string(9) "en/Movies" string(9) "en/Movies" The Banishment | Movies | Andrey Zvyagintsev

The Banishment

RENFILM, Russia, 2007

Andrey Zvyagintsev
Konstantin Lavronenko, Maria Bonnevie, Aleksandr Baluyev, Maksim Shibayev, Ekaterina Kulkina, Aleksey Vertkov, Igor Sergeev
The Banishment

The Banishment: Movie Review



The Banishment, the second film by director Andrei Zvyagintsev, paints a dark and brooding portrait of a dysfunctional family spiraling towards total breakdown. Shown at the Santa Barbara International Film it stars Konstantin Lavronenko, Aleksandr Baluyev and Maria Bonnevie. With deliberate pacing it places you at the very centre of the drama and rewards your patience with exquisite cinematography.

Unfortunately, having entranced the audience for the first two hours of his 150 minute epic, Zvyagintsev simply didn’t know when to stop.The film opens with Mark (a burly Aleksandr Baluyev) racing through the deserted streets of a bleak industrial landscape, nursing an improvised tourniquet around his arm. He staggers into the home/workshop of his brother Alex (Konstantin Lavronenko) and, refusing professional aid, demands that his brother dig out the bullet. With tools sterilized with a blow torch and a swig of industrial alcohol to dull the pain (let alone his eyesight) the job is done. The brothers proceed to discuss work and their deceased father’s house – apparently this minor surgical moment isn’t enough to deflect the course of everyday conversation. On his brother’s advice, Alex and his wife and two children take a train out to the paternal abode where a terrible secret (they always are) is revealed. The rest of the film sifts though issues raised from trust, betrayal and the pain caused by an inability to communicate with those closest to you, leading to tragic consequences for all involved.

To call the film slow would be a disservice. It is glacial, perhaps tectonic, in its delivery. They say a watched pot never boils and at times the audience might be left thinking that the same might be true of this film. But just when you think you’ve slipped into Wong Kar-Wai territory one of the rare moments of action erupts. These sparks, when they do come, are so startling that they payoff is always worth the wait and the relief almost tangible. That is not to say that the parts in between are simply periods of tedium, the audience waiting for the slow crawl to the next moment of revelation. Zvyagintsev fills the spaces in between with beautiful countryside vistas, lush and verdant in deep contrast to the bleak industrial cityscape that the characters have left behind. As the plot twists and turns like the road from the oft-visited cemetery Zvyagintsev brings the heavy stone walls in closer and blinds Alex and the audience with rainstorms, dirty windows and selective shallow focus. Sound too plays a strong role in the contrast between the natural and the man-made, with the delicate sounds of nature often assaulted and beaten back by the rumble of engines and heavy machinery. His actors, in particular Baluyev and Lavronenko, inhabit the world flawlessly, although Bonnevie adopts a strange bug-eyed expression for part of the film, making it appear that someone is slowly turning the handle on an invisible vise they have placed upon her head. The film is, without a doubt, beautiful to behold.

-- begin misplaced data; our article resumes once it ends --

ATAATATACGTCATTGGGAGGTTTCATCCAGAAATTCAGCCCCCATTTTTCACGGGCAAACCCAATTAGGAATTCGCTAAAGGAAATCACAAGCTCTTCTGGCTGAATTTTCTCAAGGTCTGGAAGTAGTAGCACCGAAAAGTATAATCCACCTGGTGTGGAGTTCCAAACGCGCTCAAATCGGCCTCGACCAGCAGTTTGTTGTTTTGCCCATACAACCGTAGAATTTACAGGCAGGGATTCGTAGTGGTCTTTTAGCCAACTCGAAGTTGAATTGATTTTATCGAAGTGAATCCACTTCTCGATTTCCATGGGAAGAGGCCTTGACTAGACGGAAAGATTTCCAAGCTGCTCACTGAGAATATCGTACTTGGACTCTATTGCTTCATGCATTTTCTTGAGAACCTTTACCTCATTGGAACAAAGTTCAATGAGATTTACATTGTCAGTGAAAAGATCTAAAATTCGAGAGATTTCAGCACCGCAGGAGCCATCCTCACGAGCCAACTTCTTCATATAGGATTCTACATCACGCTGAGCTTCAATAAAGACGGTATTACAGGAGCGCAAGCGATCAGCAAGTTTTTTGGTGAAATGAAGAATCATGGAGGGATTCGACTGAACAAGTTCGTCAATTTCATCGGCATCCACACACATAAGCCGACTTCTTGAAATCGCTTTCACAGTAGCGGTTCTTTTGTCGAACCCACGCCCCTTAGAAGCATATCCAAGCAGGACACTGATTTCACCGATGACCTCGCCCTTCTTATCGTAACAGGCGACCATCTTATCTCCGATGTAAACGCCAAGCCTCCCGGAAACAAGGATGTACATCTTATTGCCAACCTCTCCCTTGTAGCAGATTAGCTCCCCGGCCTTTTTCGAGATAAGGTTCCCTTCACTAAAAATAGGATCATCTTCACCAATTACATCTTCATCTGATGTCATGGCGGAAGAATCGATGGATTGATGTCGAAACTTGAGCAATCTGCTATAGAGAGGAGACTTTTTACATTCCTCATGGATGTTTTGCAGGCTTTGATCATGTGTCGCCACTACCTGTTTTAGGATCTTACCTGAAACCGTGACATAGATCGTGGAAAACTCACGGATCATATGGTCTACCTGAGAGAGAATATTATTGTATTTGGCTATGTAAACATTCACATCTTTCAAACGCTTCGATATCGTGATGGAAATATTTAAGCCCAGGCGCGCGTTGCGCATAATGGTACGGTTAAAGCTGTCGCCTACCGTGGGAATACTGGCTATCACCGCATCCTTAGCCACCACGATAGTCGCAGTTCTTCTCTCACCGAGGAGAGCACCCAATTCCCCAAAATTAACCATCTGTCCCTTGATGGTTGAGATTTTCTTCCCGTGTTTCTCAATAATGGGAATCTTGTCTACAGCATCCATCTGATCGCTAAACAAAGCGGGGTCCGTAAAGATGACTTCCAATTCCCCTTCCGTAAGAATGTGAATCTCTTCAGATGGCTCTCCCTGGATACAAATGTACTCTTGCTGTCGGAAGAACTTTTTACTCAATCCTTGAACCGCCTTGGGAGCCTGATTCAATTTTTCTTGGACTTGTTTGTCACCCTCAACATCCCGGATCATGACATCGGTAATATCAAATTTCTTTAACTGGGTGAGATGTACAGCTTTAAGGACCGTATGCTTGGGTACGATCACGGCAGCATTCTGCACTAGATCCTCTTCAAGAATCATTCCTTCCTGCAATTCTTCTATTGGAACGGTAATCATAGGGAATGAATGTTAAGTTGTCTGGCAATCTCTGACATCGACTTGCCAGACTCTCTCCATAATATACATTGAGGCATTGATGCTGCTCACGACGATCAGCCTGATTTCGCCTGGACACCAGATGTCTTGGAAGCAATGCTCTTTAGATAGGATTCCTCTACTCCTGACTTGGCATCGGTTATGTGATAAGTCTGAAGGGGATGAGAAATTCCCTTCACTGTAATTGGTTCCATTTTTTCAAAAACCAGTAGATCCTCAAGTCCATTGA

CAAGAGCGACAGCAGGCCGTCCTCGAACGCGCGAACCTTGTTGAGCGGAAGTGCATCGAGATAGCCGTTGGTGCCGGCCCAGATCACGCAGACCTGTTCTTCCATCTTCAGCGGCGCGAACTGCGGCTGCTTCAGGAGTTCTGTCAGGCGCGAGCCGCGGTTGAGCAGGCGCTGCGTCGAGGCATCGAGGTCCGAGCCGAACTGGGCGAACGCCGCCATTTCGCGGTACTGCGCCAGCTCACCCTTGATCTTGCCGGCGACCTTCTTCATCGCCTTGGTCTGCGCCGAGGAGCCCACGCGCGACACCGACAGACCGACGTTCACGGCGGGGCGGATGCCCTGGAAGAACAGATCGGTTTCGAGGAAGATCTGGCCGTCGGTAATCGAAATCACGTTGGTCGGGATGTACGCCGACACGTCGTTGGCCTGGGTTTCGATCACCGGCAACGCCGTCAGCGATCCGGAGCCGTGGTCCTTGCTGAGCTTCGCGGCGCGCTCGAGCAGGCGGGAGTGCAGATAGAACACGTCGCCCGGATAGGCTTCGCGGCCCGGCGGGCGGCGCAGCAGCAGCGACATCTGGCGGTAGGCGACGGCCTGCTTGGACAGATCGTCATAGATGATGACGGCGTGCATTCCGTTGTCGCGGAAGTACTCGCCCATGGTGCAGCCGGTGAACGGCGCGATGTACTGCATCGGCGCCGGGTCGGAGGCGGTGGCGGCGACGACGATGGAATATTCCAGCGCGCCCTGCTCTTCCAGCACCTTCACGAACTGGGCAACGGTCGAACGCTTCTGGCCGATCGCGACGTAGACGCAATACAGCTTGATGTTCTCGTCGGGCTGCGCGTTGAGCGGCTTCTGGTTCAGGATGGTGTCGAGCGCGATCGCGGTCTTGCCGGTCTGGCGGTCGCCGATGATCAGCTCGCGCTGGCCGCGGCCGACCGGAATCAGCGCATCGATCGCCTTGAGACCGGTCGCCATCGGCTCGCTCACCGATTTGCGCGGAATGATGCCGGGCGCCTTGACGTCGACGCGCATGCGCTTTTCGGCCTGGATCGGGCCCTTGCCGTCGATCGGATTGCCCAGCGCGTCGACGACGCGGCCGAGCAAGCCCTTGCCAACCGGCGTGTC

In the end it is a lack of trust in the audience that lets the film down. Enough clues are scattered throughout the first two hours to provide the audience with enough to deduce the sting in the movie’s tail. Zvyagintsev does not credit the audience with enough intelligence to make the leaps required and spends the last twenty-plus minutes hammering his point home with a reenactment of events past. It is unnecessary, even insulting, and it turns the end of the film into a weary trudge rather than the sharp snap it needed. The last moments of a film leave the strongest impression and this one has a bitter aftertaste. It is a terrible shame but it undoes all the hard work of the previous two hours.

So do I advise you commit the time to watching this uneven epic? Absolutely, but with one caveat; watch the first two hours, until the realization of the true horror of what has occurred hits home and then, very quietly, sneak out of the theater. Trust me as much as Zvyagintsev distrusts you and you’ll be rewarded with two gripping, beautiful hours of Russian cinema at its finest.


Richard Feilden